Program geared to help veterans obtain jobs in the TV industry
Soldiers typically spend their time in service taking orders and relaying information down the chain of command while often in life threatening situations.
When they get home however they must face the transition back into a normal life and likely have a difficult time doing so, according to Matt Hillock, commander for the American Legion Truckee Chapter.
“Combat makes more sense than civilian life,” said Hillock. “Vets have an incredible skill set that isn’t always recognized as transferable.”
With this in mind Hillock is working to connect veterans in the Truckee area to a program in Grass Valley that offers free professional training on advanced television production equipment to those who served. Hillock said there’s a direct connection between the skills learned in the military and ones used in the communication industry.
“You have to keep your focus and be able to relay a message,” he said.
With training from Veterans-TV, Inc. veterans in the area now have a chance to transfer those skills into a successful career in the television industry.
The organization was established in September by Bob Lefcovich, a seasoned television professional who has worked in the industry for 53 years. Lefcovich said his encounter with a younger veteran who served in Afghanistan and was now homeless was what inspired him to start the program.
“He told me he’d love a job but he wasn’t given the opportunity,” said Lefcovich. He then utilized his resources and connections in the television industry to see what he could do to help veterans obtain careers in the industry.
First came the donation of a 53-foot Denali Gold mobile television truck from the NEP Group, one of the largest designers and operators of production trucks in the world, according to Lefcovich. From there he said the donations just kept coming. To date they’ve received over $3 million worth of equipment donations, most of which is new equipment current with the industry standards.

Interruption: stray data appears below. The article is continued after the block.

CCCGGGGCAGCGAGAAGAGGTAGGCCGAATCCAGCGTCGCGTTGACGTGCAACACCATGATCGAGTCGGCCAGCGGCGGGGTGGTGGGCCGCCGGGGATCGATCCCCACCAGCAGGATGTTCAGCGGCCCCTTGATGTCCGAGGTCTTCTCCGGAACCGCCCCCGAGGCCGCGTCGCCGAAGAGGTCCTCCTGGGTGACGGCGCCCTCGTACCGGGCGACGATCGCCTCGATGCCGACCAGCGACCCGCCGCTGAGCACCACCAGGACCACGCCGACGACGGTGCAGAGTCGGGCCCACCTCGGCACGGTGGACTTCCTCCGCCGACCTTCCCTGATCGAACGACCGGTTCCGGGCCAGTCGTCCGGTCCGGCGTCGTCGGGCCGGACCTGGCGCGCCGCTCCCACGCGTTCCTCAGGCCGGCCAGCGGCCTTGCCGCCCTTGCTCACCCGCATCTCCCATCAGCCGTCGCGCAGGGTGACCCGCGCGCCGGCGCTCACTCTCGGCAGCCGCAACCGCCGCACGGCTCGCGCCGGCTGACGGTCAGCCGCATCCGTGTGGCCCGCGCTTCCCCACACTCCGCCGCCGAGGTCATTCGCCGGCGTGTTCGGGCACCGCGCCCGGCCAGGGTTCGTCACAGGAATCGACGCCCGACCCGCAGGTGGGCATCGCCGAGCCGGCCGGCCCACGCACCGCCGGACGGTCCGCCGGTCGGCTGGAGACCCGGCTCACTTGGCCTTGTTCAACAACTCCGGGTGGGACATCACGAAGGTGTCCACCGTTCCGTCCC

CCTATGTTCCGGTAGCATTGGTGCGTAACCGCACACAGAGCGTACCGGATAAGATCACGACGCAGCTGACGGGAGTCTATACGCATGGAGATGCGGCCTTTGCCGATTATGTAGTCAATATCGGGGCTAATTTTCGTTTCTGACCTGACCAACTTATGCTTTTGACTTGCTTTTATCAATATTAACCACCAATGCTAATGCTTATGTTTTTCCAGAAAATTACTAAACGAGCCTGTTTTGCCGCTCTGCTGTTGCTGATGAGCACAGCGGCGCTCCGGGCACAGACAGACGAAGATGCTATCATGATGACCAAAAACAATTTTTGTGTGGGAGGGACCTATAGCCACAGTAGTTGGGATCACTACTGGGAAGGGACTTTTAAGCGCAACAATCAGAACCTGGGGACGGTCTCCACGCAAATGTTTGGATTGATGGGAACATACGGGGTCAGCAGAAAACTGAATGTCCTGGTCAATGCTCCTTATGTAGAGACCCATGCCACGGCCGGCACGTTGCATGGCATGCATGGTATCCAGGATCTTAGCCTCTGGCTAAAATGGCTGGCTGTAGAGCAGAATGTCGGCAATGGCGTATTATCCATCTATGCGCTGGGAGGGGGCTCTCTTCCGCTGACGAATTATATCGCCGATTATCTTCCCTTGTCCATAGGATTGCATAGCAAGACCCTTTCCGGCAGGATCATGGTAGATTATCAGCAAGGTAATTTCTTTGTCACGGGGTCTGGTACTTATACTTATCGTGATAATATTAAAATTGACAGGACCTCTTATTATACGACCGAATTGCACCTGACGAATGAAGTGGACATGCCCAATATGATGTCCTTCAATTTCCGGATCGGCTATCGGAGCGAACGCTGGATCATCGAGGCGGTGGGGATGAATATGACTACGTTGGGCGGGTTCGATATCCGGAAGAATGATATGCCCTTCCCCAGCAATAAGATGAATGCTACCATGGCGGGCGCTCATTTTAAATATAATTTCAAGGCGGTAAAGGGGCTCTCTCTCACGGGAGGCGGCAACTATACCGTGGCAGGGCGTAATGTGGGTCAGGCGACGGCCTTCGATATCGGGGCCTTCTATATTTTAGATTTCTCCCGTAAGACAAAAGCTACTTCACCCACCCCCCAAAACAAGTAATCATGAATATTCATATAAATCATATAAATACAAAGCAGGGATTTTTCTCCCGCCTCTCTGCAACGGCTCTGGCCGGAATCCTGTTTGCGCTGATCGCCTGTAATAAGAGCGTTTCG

“People are going to come out of our organization and be trained on all the basics across the board,” he said.
Since September Lefcovich has been working to get the program off the ground. This week the group finally became a 501 3c nonprofit organization allowing them to apply for grant money. Now that they are a certified nonprofit, Lefcovich said a group of grant writers in Grass Valley have offered to write the program’s first grant requests for free.
In addition, Lefcovich is working towards contracting with production companies that will give veterans from the program employment opportunities. So far two Sacramento companies have signed on.
“Everybody has just been so good to us,” he said.
SUPPORTING THE EFFORT
As the program has developed, Lefcovich said they’ve made changes such as allowing veterans and their families to participate in the three month program.
“We want to make it a family thing. If you’re deployed for so long it affects a lot of people in your family,” he said.
They also brought a psychiatrist on board to help vet those participating and make sure they are emotionally and physically capable of doing the work.
Lefcovich said he has received overwhelming support from local professionals helping him to get the truck ready. He said they should have the mobile studio completely built out in a month with classes beginning in June.
“This business has been really good to me,” he said. “We’re trying to give those opportunities to veterans.”
Hannah Jones is a reporter for the Sierra Sun. She can be reached at 530-550-2652 or firstname.lastname@example.org.